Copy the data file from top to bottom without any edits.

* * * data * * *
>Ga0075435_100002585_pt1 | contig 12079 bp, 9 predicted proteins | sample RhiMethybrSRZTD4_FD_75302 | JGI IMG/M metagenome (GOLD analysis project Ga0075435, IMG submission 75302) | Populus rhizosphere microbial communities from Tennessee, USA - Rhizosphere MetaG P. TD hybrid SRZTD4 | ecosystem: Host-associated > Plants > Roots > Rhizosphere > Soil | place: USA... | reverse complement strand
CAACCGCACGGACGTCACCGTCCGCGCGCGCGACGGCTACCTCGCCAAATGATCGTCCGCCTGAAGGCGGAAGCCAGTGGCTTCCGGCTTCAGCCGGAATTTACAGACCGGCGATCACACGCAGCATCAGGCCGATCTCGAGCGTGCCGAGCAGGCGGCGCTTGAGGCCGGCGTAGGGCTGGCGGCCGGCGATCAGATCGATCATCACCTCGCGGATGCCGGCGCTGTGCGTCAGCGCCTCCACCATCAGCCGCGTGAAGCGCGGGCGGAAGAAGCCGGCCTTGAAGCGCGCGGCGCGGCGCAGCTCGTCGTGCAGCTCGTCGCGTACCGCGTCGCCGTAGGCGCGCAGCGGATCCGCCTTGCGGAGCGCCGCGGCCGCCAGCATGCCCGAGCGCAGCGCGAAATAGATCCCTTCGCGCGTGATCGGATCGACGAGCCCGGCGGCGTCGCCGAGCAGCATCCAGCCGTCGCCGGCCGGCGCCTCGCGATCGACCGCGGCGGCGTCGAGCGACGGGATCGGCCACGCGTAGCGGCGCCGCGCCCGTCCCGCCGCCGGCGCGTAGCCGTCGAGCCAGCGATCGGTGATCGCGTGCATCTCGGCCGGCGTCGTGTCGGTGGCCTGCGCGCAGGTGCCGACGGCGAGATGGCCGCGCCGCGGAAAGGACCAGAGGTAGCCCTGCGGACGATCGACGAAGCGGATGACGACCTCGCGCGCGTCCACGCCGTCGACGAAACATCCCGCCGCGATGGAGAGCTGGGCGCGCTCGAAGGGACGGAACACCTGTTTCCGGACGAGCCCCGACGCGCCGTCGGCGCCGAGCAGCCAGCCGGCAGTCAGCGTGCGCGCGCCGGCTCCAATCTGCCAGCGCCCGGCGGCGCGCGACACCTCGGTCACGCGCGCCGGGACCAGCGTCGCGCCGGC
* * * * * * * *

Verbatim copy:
>Ga0075435_100002585_pt1 | contig 12079 bp, 9 predicted proteins | sample RhiMethybrSRZTD4_FD_75302 | JGI IMG/M metagenome (GOLD analysis project Ga0075435, IMG submission 75302) | Populus rhizosphere microbial communities from Tennessee, USA - Rhizosphere MetaG P. TD hybrid SRZTD4 | ecosystem: Host-associated > Plants > Roots > Rhizosphere > Soil | place: USA... | reverse complement strand
CAACCGCACGGACGTCACCGTCCGCGCGCGCGACGGCTACCTCGCCAAATGATCGTCCGCCTGAAGGCGGAAGCCAGTGGCTTCCGGCTTCAGCCGGAATTTACAGACCGGCGATCACACGCAGCATCAGGCCGATCTCGAGCGTGCCGAGCAGGCGGCGCTTGAGGCCGGCGTAGGGCTGGCGGCCGGCGATCAGATCGATCATCACCTCGCGGATGCCGGCGCTGTGCGTCAGCGCCTCCACCATCAGCCGCGTGAAGCGCGGGCGGAAGAAGCCGGCCTTGAAGCGCGCGGCGCGGCGCAGCTCGTCGTGCAGCTCGTCGCGTACCGCGTCGCCGTAGGCGCGCAGCGGATCCGCCTTGCGGAGCGCCGCGGCCGCCAGCATGCCCGAGCGCAGCGCGAAATAGATCCCTTCGCGCGTGATCGGATCGACGAGCCCGGCGGCGTCGCCGAGCAGCATCCAGCCGTCGCCGGCCGGCGCCTCGCGATCGACCGCGGCGGCGTCGAGCGACGGGATCGGCCACGCGTAGCGGCGCCGCGCCCGTCCCGCCGCCGGCGCGTAGCCGTCGAGCCAGCGATCGGTGATCGCGTGCATCTCGGCCGGCGTCGTGTCGGTGGCCTGCGCGCAGGTGCCGACGGCGAGATGGCCGCGCCGCGGAAAGGACCAGAGGTAGCCCTGCGGACGATCGACGAAGCGGATGACGACCTCGCGCGCGTCCACGCCGTCGACGAAACATCCCGCCGCGATGGAGAGCTGGGCGCGCTCGAAGGGACGGAACACCTGTTTCCGGACGAGCCCCGACGCGCCGTCGGCGCCGAGCAGCCAGCCGGCAGTCAGCGTGCGCGCGCCGGCTCCAATCTGCCAGCGCCCGGCGGCGCGCGACACCTCGGTCACGCGCGCCGGGACCAGCGTCGCGCCGGC